A virtuous book doesn't translate to a vital stage production in Just Like Us

For those of us who don't live in the immigrant world and interact with it only rarely and in routinized ways, the realities of immigrant life are hazy. Now and then a news story knifes through the haze: hundreds of workers deported seven years ago after raids at meat-packing plants around the country, including Greeley; desperate Syrians fleeing civil war in their country; migrants from Africa struggling and dying as their boats founder on the perilous journey to Lampedusa, Italy. And the high-pitched, often vicious debate in this country that has led to vigilante patrols and laws attempting to criminalize anyone leaving water bottles on trails to prevent migrant deaths in the searing desert heat.

The characters in Just Like Us face far less extreme circumstances. The play is based on a book written by Helen Thorpe — at the time married to then-Denver mayor John Hickenlooper — that chronicles the lives of four Denver high-school girls. Clara and Elissa are legal residents, Marisela and Yadira are not. They all worry about grades, boys, parties and dances; they love and support each other, and every now and then their differences in status threaten the close bonds they share. All of them know that at any time, a family member or close friend could be deported. Marisela and Yadira are constantly made aware of the legal, financial and educational limits they face; Marisela's encounter with a traffic cop vividly reveals the blinding terror that underlies her ordinary, everyday life.

The anti-immigrant rhetoric of radio talk-show hosts and right-wing politicians forms a constant backdrop, and when an undocumented Mexican working at a restaurant part-owned by Hickenlooper kills a cop, the girls hear it reach a feverish and threatening crescendo.

In this context, a thoughtful, empathetic and layered examination of immigrant life is deeply welcome. The problem is that a virtuous book doesn't necessarily make for a vital stage production. The Denver Center Theatre Company has mounted a lot of books turned into plays over the years, but only one really worked: Kent Haruf's Plainsong. The idea of dramatizing Just Like Us feels like one of those finger-in-the-wind directorial decisions, intended to attract Latino viewers (laudable and practical, given Colorado's demographics) and high-school students in general (also laudable). Unfortunately, that's exactly what this play feels like: a preachy after-school special.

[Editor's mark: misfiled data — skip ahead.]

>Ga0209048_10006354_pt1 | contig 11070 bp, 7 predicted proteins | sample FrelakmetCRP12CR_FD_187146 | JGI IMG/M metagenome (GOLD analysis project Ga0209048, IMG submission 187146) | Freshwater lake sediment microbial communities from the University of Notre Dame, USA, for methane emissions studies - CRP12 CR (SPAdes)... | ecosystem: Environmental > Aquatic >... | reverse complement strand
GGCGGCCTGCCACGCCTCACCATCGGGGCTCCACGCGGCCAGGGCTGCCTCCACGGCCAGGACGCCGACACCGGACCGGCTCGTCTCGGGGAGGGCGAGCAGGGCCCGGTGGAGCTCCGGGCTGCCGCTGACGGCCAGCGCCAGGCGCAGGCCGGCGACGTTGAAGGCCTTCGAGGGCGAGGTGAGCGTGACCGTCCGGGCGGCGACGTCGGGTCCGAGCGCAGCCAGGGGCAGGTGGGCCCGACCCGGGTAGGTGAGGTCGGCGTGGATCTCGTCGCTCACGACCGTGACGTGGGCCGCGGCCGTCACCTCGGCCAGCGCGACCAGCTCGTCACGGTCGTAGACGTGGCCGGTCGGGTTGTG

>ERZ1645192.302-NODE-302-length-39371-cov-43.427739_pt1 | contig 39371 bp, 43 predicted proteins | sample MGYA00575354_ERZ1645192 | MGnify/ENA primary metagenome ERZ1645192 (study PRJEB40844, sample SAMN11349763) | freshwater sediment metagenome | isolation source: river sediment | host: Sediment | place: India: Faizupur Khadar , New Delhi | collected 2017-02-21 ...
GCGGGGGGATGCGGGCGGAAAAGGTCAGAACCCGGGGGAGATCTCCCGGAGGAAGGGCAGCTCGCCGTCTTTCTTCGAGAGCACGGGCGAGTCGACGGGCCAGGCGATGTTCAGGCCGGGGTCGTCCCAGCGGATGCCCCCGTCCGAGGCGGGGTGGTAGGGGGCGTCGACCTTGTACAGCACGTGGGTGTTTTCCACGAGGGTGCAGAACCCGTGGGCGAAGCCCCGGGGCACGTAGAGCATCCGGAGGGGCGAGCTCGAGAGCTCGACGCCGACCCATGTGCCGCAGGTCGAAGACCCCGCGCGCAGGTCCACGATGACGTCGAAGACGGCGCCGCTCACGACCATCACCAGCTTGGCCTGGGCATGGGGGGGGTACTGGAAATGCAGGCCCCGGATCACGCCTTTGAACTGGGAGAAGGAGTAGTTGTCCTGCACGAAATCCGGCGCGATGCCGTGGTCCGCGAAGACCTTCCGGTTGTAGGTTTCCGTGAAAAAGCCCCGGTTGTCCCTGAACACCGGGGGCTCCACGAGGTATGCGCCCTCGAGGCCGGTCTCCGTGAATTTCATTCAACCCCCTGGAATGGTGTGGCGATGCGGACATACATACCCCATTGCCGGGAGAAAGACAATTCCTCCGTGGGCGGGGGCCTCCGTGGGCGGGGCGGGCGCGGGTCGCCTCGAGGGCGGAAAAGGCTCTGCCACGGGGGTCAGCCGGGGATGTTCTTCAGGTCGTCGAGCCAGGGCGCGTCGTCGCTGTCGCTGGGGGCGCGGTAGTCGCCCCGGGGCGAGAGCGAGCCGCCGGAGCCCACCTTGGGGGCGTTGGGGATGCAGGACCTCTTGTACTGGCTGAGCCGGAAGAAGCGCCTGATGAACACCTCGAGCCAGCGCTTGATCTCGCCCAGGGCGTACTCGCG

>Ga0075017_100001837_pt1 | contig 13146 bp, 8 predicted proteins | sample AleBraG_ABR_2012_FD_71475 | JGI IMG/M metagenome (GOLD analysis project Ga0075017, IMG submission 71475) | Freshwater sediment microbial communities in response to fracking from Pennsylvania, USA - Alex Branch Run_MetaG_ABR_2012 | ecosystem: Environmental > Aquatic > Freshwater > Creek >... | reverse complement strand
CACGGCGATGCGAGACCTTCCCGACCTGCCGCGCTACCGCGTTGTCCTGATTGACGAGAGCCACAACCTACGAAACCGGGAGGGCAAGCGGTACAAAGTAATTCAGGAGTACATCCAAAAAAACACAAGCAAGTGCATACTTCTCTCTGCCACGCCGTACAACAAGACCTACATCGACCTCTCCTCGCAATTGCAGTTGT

The fact that Marisela is wild and sexy and still one hell of a good student is a contradiction that would surely fascinate on the page; on stage you just see the actress wearing revealing clothes and hear comments about her grades. When a college boy dating one of the other girls casually expresses racist sentiments and — to the horror of her friends — she chooses to overlook them, you can guess at the torment she must be enduring. But playwright Karen Zacarias apparently didn't feel free to invent a scene bringing this inner pain to life. All you get is a pretty young girl smiling — perhaps a touch tensely — at her smug young man. Tom Tancredo's speeches are a bit more shocking when you watch their effect on these vulnerable young women, but they never discuss them, and he's saying things you've heard before — as is pretty much everyone else on stage. I admired playwright Zacarias's Mariela in the Desert at the Denver Center three years ago, and wish she'd felt free to stray further from the book and experiment more creatively.

Thorpe has written eloquently about the music her four subjects loved, danced to and listened to for consolation, for example, and I wondered if those insights wouldn't have provided some of the heart and soul this production lacks. True, there is a fair amount of music in the play, but — despite one wild and lovely dance scene — it registers primarily as lively background sound. As a character in the play, Thorpe generally listens and says little. Wouldn't it have helped if she'd spoken the real Thorpe's eloquent words on musical genres and what they mean to young Latinas?

The four girls are charmingly acted by Yunuen Pardo (Marisela), Adriana Gaviria (Yadira), Cynthia Bastidas (Clara) and Ruth Livier (Elissa). But it underlines the weakness of the script that a few days after seeing Just Like Us I could remember almost nothing distinctive about any of them.

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Juliet Wittman is an investigative reporter and critic with a passion for theater, literature, social justice and food. She has reviewed theater for Westword for over a decade; for many years, she also reviewed memoirs for the Washington Post. She has won several journalism awards and published essays and short stories in literary magazines. Her novel, Stocker's Kitchen, can be obtained at select local bookstores and on Amazon.
Contact: Juliet Wittman